Now to further fit the theory that Labour thinks Field is innocent, are these blog comments from Brian Edwards. Now Dr Edwards does not speak for Labour, is not an MP, and I am sure they are his honest opinion. But I find them fascinating as I suspect they do reflect a widespread common view in Labour. Some quotes:

I’m reasonably convinced that in a decade or less Philip Field will be seen to have been the victim of a major injustice.

Good God – are we going to have a free Taito campaign, as we had a free Bain campaign.

I spent several hours with Field a year or so back, going over all his documents. At the end, I concluded that the Field family’s crime may have been one of generosity. I suspect that we have not heard the last of this case.

Edwards also said:

“But the gain, it seems to me, was relatively small – he got some tiling and other work done”.

Now a Mark S replied:

That is really over-simplifing his crimes, almost trivialising them. It was a lot more serious than that. ‘Tiler’ Field actively set out to subvert the course of the police’s investigation by doctoring evidence and counselling witnesses to change their stories; in doing so, he was perverting the course of justice. This was not a case of someone getting tiling done on the cheap; it was a case of someone, who, egergiously, abused his ministerial position to offer enticements by way of an illicit quid pro quo, which strikes at the very heart of this country’s governance.

He’s cost the country literally millions $s, with the Ingram Enquiry and the High Court trial. I think he got off lightly.

And Dr Edwards responds:

Yes, if you accept the evidence. I have serious doubts. My view is that self-interested lying by his accusors and some enemies played a significant part in the verdict. We’ll see.

I’m amazed by this stance. There is documented evidence Field perverted the course of justice. Nothing to do with witnesses – his false invoices and receipts he drew up.

But this does make me wonder how many Labour MPs share the views of Dr Edwards. Is this why they won’t apologise for the defence of him by their then Leader and Deputy Leader? They think he did nothing wrong?

Tags: , ,

When you can say fuck on air

October 5th, 2009 at 1:10 pm by David Farrar

Brian Edwards blogs on the F word, and how often it is used on TV now. I’m not that interested in that (I hardly even realise when the word is said), but on his quoting rules from various radio and TV networks.

Radio New Zealand’s programme rules state: ‘In general, senior managers will never approve the word “motherfucker”, and the word “fuck” will only be approved in rare circumstances where context justifies its use.’

But what if one is talking about a Tasmanian?

The Radio Network has an even stricter policy.  ’Fuck’ may not be used by its programme hosts or talk-back callers. Like all talk-back stations, the ZB network operates a 7-second delay, allowing hosts to delete unacceptable material before it is broadcast.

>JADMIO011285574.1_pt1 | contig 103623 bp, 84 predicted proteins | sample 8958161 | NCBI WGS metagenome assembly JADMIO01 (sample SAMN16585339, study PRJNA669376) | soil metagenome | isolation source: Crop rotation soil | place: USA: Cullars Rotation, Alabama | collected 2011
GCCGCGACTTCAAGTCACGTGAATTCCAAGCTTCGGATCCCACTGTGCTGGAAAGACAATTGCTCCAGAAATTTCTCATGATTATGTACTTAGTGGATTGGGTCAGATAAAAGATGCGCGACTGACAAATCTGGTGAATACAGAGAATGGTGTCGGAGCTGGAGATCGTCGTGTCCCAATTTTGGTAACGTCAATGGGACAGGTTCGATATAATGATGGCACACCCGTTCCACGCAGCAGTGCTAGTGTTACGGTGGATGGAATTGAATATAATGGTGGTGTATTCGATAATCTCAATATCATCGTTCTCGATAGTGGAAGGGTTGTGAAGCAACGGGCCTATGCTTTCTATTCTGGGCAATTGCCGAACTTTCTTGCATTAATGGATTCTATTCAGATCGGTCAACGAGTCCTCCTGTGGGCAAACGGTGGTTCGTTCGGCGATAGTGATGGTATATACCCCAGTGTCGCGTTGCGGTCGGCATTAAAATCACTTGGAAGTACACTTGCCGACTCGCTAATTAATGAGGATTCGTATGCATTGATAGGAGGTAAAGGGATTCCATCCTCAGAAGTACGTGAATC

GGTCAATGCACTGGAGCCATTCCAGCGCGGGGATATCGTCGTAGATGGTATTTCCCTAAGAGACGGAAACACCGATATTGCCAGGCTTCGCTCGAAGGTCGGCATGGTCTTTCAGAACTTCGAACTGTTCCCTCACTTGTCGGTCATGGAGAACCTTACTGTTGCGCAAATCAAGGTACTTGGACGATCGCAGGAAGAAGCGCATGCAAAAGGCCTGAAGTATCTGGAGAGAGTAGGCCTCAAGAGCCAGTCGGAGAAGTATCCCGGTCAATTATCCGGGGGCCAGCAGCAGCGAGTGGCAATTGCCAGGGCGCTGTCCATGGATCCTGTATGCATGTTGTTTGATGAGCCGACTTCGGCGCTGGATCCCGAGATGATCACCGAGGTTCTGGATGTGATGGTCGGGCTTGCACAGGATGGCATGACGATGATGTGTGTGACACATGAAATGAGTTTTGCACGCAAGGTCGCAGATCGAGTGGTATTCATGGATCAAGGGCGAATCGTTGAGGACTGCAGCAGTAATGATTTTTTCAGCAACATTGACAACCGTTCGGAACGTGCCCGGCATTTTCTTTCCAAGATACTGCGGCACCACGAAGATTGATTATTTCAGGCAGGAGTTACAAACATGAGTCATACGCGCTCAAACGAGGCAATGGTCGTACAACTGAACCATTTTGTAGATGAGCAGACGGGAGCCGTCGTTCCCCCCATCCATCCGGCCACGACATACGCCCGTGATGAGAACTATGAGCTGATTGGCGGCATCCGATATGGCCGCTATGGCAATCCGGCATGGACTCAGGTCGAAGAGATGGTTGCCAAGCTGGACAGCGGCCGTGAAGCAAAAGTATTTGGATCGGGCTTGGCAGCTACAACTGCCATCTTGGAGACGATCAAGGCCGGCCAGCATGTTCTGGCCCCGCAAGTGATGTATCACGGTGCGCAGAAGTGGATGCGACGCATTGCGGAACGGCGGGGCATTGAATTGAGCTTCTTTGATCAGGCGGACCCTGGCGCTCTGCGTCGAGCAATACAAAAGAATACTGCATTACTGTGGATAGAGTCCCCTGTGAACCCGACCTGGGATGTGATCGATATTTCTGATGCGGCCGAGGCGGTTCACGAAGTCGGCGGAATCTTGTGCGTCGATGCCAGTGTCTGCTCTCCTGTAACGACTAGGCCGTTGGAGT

So Radio NZ is slightly more liberal. I’m on the Panel this afternoon so maybe I’ll see if I can slip it in – just kidding Noelle :-)

TV3 will allow limited use of obscene language after 8pm but takes a much more relaxed approach after 9.30. (Outrageous Fortune and Seven Days are both TV3 programmes broadcast after 9.30.)

Wasn’t the Ralston Group on after 9.30?

TVNZ takes a similar position. Though it will on occasion broadcast the f-word after 8.30pm, it prefers to restrict its use of the word until after 9.30. If the word is used more than twice, the programme will be preceded by a viewer warning.

I love how they have a quota. More than two fucks and you get a warning!

Most New Zealand newspapers will not print the word ‘fuck’ in full, preferring to use asterisks as in ‘f**k’. This always struck me as rather silly, since there are very few New Zealanders who would not be able to fill in the missing letters.

It is silly, but I sometimes do it myself. It is a way of conveying what was said, without perhaps repeating any offence.

Tags: , , , , , , , ,

Key’s formula

September 12th, 2009 at 2:48 pm by David Farrar

Tracy Watkins writes in the Dom Post:

If they could bottle what John Key’s got and sell it, National would make a killing.

It might be a seemingly innocuous brew of good humour and affability, rather than the traditionally more coveted mix of charisma and skilled oratory, but it clearly works.

I’m going to return back to what Tracy wrote, but want to cut over to another story that I think is a superb example of what Tracy is on about. It is this one about firefighters protesting outside the opening of a new fire station by the Prime Minister, over their pay claim.

Now this is the sort of issue that would normally prompt a discussion in the PMs Office and the PM. You will be worried about the negative message getting in the way of the positive message about funding a new fire station.

Now I can say with some certainty that the way previous National PMs would have handled the situation is to have the Minister of Internal Affairs do a press release and briefing the day before the briefing setting out how the Firefighters Union is misleading over their pay claims, and that with their various allowance they rake in $70,000 and spend so much of their time sleeping on standby, most can easily do a second job, and that their total pay per hour actually spent working is well over $50 an hour. This would then put the pressure on the union and protesters to respond, and take the heat off the PM.

Again with some confidence I can say former Labour PMs would handle it very similarly. The key difference would be that they wouldn’t have the Internal Affairs Minister release the information publicly, as they don’t like to be seen crapping on the unions that fund them. Instead a press secretary would give the relevant information to a journalist, and they would rely on the rest of the media picking up the story.

So what did John Key do:

The firefighters, in their yellow protective clothing, waved placards, chanted and pressed themselves against the station’s glass roller doors as Mr Key spoke.

After the opening, he went outside and addressed them through a megaphone.